Do you use sedation to put my child to sleep?

No! We schedule scans during normal nap or sleep time. We have private rooms where you and your child can relax and fall asleep. Once asleep, we will move your child into the scanner.

Why do you image my child when they are asleep?

Just as taking pictures of a moving object causes blurry photos, moving during an MRI scan also causes blurry images. By imaging children (under 4 years of age) while they sleep, we can be sure they will stay still for the whole scan.

What should I expect when I bring my child in for the MRI?

For our research scans, your child will not be exposed to any form of contrast or sedation. This means that we do not inject anything into him/her and we will not be forcing him/her to fall asleep. Your child will be naturally asleep during the MRI scan. They will wear medical grade ear protection in order to protect their hearing and to keep them from waking up during the scan. Due to the strong magnetic field present inside the MRI, your child will need to be metal-free and change into hospital scrubs. If you decide to enter the scanner room with your child, you will also need to remove all metal objects and change into hospital scrubs. Only one parent is permitted to enter the MRI room with the child, per hospital regulation.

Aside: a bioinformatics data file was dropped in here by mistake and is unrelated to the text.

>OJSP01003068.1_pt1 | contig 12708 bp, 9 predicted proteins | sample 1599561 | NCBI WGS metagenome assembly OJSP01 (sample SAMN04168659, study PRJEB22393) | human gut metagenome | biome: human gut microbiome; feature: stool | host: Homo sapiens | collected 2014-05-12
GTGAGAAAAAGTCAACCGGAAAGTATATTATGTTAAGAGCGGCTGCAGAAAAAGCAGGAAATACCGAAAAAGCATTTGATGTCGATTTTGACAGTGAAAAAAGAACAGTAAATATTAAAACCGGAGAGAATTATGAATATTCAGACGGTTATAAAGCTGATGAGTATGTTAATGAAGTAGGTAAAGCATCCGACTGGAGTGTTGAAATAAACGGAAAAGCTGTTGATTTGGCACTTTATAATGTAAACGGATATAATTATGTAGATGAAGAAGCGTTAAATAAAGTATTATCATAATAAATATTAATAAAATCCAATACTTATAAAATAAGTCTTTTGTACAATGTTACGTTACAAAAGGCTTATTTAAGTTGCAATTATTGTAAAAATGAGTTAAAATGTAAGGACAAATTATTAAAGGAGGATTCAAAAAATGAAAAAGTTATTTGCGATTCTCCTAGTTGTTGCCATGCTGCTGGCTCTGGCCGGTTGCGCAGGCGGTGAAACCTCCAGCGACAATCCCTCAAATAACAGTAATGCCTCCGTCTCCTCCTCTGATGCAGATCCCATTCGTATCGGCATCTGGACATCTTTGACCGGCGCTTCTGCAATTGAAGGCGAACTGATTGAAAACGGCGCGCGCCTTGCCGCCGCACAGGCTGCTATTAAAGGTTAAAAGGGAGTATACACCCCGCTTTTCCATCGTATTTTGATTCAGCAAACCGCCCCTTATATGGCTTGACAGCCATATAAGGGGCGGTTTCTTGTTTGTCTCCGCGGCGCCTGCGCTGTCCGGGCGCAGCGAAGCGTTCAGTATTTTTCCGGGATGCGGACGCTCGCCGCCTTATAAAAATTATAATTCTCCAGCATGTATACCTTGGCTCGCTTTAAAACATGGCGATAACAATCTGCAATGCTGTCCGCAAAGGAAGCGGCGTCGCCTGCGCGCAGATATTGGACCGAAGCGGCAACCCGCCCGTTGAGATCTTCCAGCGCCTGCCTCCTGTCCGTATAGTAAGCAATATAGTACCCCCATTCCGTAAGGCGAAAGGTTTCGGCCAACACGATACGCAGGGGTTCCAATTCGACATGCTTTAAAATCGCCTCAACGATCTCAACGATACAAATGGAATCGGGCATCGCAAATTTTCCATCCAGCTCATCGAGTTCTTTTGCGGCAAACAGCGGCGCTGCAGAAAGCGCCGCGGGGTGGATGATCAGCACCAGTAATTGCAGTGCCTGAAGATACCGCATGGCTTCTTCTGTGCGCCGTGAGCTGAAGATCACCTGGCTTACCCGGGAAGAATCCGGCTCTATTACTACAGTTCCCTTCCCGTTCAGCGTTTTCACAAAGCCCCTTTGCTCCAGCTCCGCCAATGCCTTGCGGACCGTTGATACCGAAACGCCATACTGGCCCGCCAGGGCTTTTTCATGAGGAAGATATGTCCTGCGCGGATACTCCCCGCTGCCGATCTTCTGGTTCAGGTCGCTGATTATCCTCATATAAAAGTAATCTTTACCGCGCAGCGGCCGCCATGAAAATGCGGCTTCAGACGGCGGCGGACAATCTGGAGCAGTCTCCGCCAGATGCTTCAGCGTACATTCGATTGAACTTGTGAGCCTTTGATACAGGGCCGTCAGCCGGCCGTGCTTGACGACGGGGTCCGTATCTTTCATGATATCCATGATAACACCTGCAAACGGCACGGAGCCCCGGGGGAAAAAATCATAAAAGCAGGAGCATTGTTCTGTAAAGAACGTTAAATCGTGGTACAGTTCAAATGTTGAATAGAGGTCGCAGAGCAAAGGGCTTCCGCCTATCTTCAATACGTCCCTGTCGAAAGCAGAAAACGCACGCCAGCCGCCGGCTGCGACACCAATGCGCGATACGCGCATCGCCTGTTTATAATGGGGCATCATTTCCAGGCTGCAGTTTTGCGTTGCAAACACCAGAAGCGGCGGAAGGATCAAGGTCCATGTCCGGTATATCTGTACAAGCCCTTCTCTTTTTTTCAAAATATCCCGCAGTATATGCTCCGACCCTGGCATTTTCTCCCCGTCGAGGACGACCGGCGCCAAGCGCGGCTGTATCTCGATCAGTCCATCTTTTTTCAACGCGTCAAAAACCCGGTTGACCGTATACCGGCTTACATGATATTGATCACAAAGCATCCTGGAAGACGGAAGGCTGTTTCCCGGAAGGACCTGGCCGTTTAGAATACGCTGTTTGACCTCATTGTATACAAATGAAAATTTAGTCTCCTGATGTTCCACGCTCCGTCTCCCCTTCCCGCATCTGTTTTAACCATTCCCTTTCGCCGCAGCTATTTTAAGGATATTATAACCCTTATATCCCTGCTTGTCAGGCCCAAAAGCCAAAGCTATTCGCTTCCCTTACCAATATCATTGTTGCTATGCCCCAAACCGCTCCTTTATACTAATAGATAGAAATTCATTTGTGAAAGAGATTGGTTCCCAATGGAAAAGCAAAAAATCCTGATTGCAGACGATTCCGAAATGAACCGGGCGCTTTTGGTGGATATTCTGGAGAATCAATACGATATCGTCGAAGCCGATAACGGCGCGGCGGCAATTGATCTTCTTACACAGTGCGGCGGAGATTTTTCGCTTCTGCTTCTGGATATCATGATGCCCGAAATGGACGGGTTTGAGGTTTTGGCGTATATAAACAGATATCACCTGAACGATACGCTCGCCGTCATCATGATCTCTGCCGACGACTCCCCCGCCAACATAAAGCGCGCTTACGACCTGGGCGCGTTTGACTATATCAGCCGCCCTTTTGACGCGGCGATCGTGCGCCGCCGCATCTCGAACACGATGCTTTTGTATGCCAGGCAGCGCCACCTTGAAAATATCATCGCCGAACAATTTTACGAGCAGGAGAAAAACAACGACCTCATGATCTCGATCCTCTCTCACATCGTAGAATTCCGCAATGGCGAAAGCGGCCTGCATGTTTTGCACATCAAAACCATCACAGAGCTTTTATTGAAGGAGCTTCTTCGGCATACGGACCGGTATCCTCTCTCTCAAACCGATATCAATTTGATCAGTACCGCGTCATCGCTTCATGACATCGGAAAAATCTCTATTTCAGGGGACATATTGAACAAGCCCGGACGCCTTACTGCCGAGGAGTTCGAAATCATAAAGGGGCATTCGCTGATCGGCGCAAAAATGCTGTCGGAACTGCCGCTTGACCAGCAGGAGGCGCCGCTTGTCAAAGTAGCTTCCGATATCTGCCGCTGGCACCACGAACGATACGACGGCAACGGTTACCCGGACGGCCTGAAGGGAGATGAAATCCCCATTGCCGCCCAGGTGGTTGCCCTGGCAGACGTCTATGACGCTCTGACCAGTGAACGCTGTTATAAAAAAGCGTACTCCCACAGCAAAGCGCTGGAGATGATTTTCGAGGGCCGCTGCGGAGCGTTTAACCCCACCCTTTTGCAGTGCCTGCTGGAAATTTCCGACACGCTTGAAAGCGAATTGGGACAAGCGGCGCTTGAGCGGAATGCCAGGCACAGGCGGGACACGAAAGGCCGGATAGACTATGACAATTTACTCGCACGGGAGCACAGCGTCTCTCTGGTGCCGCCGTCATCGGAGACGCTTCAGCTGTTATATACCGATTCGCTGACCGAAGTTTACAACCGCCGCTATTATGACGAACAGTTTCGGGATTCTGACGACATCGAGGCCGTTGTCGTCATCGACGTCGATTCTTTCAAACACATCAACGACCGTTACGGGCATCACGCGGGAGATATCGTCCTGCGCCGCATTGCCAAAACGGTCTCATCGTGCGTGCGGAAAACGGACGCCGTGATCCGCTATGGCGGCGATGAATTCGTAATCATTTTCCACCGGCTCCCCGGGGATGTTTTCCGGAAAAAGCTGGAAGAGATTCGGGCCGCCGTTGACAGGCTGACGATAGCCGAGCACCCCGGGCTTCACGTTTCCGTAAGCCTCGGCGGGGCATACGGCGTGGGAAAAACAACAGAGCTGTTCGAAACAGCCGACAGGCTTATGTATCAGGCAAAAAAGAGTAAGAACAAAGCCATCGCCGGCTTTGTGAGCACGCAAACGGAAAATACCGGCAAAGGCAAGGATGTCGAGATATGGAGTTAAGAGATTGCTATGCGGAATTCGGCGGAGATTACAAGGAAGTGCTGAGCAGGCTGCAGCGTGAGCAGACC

Can I be in the room with my child during the scan?

As long as you have no metal implants, pacemaker, etc., we encourage you to be in the scanner room along with your child. A research assistant will also be in the room the entire length of the scan.

How should I prepare my child for the MRI scan?

Preparation for the MRI scan will depend on the age of your child. However, the following are some general guidelines that our lab has found to increase the success rate for MRI scans in infants and toddlers:

 

  • Try to ensure your child is asleep on his/her back during the nights leading up to the scan.

  • Bathe your child immediately prior to the appointment if that is routine.